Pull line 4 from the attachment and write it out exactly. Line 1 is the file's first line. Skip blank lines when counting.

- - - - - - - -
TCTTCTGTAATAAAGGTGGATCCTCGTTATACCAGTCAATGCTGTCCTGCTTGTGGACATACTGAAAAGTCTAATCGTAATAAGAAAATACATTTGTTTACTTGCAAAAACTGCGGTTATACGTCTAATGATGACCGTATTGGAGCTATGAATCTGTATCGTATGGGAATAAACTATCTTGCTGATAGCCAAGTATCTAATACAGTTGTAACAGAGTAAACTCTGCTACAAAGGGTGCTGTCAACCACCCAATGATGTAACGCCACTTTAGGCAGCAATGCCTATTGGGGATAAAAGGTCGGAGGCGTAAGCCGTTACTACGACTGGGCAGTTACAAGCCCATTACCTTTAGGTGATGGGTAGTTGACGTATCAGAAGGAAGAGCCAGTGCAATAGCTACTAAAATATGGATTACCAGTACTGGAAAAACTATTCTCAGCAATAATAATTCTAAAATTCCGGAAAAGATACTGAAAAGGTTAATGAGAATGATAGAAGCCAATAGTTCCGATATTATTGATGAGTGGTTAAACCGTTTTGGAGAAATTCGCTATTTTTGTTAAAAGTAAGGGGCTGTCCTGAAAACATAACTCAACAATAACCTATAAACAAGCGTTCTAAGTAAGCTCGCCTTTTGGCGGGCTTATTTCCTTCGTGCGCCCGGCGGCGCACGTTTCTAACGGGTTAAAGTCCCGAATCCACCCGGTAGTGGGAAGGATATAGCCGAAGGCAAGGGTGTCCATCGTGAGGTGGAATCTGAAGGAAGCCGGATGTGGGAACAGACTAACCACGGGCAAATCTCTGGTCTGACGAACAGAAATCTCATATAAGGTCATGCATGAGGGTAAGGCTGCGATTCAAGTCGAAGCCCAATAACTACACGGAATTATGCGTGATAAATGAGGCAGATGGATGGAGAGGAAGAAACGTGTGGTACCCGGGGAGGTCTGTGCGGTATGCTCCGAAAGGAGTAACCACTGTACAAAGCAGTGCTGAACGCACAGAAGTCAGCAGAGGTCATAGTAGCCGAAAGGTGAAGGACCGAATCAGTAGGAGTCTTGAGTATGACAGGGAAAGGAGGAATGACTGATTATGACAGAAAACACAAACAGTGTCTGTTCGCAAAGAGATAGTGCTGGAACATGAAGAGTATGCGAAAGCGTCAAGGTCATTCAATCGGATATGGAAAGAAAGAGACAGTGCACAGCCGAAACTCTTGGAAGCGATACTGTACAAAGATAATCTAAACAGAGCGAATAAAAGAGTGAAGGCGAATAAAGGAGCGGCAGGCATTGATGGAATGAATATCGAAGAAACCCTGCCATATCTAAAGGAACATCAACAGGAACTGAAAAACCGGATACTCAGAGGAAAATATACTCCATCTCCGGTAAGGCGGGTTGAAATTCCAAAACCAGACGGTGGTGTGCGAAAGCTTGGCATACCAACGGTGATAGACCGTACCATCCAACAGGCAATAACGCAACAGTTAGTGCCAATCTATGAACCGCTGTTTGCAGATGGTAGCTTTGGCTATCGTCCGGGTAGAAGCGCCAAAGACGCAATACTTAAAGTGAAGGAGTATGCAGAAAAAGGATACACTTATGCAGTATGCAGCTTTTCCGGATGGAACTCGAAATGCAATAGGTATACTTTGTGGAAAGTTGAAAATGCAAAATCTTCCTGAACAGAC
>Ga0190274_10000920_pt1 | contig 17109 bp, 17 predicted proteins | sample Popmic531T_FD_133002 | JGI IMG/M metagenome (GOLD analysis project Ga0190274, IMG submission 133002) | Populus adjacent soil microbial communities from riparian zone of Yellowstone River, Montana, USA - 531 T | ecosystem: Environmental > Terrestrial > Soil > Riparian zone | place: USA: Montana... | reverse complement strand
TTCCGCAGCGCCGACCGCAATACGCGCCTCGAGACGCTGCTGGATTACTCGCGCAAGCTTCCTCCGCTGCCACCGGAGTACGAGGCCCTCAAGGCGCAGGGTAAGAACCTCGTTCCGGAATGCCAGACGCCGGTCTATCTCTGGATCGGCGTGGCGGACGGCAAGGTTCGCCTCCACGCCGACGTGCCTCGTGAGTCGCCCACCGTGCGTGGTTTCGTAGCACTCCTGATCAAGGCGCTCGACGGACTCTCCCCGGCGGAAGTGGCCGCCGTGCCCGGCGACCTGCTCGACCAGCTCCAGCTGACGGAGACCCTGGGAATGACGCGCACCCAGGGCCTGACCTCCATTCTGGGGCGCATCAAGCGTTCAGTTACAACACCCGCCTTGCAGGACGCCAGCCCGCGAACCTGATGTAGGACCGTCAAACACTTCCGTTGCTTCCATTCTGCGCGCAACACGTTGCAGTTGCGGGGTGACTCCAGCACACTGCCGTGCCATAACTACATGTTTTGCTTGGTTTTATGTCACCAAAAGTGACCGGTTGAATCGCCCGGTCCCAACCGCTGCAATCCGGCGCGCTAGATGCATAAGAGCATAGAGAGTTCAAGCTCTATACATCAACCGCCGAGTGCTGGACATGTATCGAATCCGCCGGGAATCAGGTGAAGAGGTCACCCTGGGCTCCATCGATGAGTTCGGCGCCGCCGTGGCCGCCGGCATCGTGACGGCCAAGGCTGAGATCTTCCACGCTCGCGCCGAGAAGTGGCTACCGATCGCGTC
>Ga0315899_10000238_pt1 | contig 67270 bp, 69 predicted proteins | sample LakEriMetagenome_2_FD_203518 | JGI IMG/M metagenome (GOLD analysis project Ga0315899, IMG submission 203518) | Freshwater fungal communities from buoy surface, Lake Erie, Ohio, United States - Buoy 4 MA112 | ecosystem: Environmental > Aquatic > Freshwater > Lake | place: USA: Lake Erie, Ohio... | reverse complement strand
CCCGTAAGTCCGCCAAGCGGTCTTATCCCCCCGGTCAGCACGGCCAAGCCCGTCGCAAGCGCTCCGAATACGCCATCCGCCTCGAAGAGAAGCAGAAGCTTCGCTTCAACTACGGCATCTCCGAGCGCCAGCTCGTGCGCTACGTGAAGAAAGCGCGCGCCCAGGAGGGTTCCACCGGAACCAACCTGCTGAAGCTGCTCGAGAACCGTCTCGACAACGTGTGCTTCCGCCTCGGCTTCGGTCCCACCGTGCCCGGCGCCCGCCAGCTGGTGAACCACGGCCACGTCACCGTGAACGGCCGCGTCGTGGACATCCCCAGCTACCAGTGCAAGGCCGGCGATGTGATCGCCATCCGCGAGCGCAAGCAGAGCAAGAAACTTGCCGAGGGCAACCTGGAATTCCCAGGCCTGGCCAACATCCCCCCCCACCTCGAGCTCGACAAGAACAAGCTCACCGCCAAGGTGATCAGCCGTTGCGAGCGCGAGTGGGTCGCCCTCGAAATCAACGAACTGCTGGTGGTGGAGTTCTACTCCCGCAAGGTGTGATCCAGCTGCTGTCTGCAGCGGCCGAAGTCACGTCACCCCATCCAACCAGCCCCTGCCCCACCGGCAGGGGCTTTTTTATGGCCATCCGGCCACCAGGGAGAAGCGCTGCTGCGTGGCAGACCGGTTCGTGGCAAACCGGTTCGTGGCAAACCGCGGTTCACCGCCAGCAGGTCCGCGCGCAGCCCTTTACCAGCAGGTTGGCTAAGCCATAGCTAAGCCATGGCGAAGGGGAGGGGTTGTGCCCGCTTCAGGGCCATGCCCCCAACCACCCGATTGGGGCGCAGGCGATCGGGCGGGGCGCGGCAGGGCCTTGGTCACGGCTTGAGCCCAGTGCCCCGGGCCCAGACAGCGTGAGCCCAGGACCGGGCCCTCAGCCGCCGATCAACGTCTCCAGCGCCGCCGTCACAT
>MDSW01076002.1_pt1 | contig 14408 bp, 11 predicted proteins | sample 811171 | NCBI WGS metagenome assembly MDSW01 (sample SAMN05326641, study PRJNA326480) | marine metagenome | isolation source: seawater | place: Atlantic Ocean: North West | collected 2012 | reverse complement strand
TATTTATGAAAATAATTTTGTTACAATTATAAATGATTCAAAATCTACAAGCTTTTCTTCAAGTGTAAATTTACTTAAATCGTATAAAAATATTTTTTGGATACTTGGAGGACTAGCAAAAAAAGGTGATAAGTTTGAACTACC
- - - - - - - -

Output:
>Ga0315899_10000238_pt1 | contig 67270 bp, 69 predicted proteins | sample LakEriMetagenome_2_FD_203518 | JGI IMG/M metagenome (GOLD analysis project Ga0315899, IMG submission 203518) | Freshwater fungal communities from buoy surface, Lake Erie, Ohio, United States - Buoy 4 MA112 | ecosystem: Environmental > Aquatic > Freshwater > Lake | place: USA: Lake Erie, Ohio... | reverse complement strand